This article first appeared in the March 2021 edition of Birdwatching magazine
I want to talk about what goes on in the smallest room in the house (mind you the way they build homes these days that could be any of them!) In the UK alone, we use 1.5 million tonnes of toilet tissue annually. That’s 127 rolls per person. Two and a half rolls a week, each! What is more, the amount of recycled paper used by the top brands has dropped in the last decade from over 30% to under 25%. The leading brand (think puppies) actually dropped a product using a mix of recycled paper and bamboo, at a time when virgin forests are going down the toilet. Pure wood pulp uses more chemicals than recycled despite what people think about bleach.
Only 30% of the world uses toilet paper as there are many hygienic alternatives… perhaps we should be adopting those other ways. Bidets and their equivalents are also far better for the environment as it’s just our waste that has to be dealt with as sewage, not all those pulped trees.
If we are not ready for that, paper can be made from non-forest sources like hemp, bamboo or kenaf which offer a more sustainable alternative to paper made from wood pulp. Choosing tree-free paper does directly conserve the environment somewhat and indirectly protects it a lot. Non-wood fibres have the advantage that they require less energy than wood fibres because they can be mechanically pulped.
The Giant Panda’s favourite food can be distilled in a similar way to sugarcane, making alcohol for industrial use and leaving fibre for paper-making. Its cultivation requires a moderate investment compared to forestry with a much faster turnaround time. Bambusa Vulgaris reaches a height of 16 meters, with a yield per hectare of as much as 560 tons, depending on the amount of water and fertiliser that is used. Some bamboos grow as much as a metre a day and are ready to crop in three years with the stumps re-growing like coppiced wood, so there is no need to replant; a perpetual cropping cycle.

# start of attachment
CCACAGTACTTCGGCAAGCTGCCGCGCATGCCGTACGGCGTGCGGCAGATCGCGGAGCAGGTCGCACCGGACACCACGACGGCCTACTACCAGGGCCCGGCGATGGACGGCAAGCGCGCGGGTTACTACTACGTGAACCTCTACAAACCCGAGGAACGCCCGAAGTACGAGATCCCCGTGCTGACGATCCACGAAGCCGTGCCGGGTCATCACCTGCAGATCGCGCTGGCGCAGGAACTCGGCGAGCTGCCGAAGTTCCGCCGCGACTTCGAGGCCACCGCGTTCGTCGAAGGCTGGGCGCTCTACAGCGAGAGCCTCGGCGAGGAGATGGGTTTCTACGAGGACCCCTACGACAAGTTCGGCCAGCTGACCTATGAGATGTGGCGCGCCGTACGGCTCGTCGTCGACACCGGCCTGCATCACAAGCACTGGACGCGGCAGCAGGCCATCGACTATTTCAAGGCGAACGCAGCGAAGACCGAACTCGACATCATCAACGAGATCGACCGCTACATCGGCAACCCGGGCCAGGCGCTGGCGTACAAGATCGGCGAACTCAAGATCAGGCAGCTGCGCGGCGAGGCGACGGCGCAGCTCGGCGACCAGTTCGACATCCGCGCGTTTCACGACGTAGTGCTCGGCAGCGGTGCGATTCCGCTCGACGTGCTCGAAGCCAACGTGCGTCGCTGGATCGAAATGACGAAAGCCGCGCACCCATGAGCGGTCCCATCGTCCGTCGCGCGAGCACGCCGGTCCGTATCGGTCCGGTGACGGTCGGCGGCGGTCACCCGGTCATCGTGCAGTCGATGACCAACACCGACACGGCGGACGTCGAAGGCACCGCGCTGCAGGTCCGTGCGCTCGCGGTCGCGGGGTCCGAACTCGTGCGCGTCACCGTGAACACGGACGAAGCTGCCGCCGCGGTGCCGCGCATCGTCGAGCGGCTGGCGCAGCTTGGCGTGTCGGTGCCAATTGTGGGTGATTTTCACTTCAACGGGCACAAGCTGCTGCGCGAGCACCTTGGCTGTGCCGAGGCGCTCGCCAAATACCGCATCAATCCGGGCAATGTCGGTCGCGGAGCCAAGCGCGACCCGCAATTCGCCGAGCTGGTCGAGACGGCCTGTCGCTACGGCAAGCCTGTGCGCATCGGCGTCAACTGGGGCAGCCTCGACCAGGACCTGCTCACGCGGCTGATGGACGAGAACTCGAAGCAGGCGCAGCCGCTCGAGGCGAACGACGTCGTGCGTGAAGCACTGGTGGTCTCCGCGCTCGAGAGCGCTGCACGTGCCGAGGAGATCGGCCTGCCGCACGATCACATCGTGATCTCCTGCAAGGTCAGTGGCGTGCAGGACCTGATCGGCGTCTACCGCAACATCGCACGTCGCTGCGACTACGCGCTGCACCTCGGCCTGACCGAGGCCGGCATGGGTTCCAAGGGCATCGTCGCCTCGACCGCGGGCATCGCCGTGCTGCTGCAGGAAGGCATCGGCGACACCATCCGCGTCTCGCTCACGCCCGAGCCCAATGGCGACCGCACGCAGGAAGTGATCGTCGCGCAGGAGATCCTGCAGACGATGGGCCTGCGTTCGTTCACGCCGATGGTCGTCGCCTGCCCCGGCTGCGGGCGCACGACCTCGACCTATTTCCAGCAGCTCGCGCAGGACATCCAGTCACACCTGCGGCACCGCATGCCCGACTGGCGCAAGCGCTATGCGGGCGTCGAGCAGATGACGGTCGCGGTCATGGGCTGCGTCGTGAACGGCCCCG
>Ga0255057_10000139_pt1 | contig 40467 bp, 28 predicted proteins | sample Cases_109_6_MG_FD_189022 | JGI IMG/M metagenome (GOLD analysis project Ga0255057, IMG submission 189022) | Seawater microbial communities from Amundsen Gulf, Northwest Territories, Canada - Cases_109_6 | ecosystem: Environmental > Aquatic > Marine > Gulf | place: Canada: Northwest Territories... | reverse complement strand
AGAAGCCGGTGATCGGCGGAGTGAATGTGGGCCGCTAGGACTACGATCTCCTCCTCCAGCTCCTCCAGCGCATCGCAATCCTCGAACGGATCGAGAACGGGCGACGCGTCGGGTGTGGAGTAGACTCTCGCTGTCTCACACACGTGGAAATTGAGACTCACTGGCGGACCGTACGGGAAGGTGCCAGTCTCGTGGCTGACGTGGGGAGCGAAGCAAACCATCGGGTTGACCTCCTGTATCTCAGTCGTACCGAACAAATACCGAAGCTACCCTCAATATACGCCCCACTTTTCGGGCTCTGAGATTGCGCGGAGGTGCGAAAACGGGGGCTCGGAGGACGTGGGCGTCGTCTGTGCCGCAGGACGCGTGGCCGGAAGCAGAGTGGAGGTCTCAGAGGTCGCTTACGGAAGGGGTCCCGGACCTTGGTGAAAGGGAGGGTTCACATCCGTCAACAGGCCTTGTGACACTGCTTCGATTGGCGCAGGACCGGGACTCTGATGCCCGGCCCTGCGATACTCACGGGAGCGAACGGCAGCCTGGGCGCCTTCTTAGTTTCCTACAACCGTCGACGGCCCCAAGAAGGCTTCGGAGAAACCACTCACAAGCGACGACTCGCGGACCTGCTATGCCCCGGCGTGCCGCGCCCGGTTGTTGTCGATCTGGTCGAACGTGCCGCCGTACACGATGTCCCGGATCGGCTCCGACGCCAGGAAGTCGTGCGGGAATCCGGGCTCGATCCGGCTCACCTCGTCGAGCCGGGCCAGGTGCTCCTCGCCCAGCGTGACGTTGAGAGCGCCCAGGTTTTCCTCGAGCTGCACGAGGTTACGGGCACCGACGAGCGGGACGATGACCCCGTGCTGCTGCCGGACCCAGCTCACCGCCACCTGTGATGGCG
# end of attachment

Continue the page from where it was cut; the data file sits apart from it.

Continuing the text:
Many bamboos grow on poor soil so are ideal for depleted land rather than land especially cleared for planting, because they need no fertiliser and use less water than all alternatives, they can restore soil and the water table and stabilise cleared hillsides. They have fewer pests than wood and there can also be companion planting to eliminate the need for pesticides. Continually dropping their leaves, they add humous, creating land that can be later used for general agriculture in a cycle of restoration and stabilisation.
What’s more, bamboo has long fibres making it more recyclable as well as cheaper. It produces better papers; strong enough to use in industrial packaging. When it comes to lower body applications bamboo has antibacterial properties, which is very suitable for the many uses we put toilet tissue to.
The world produces close to 500 million tons of paper a year, using 40% of all felled timber. What is stacked high and sold cheap in the supermarkets is costing the earth. 90% of paper fibre comes from trees, despite the fact that paper has only been made that way since the mid-nineteenth century. The bottom line is that we could be using waste fibre from sugarcane, rope making and textiles, along with purpose-grown bamboo and recycled paper.
Companies like ‘Bumboo’ and ‘Who gives a crap’ make toilet rolls from bamboo. Currently, you pay more for smaller rolls. However, if it goes mainstream prices should bottom out, because until then we are getting a bum deal.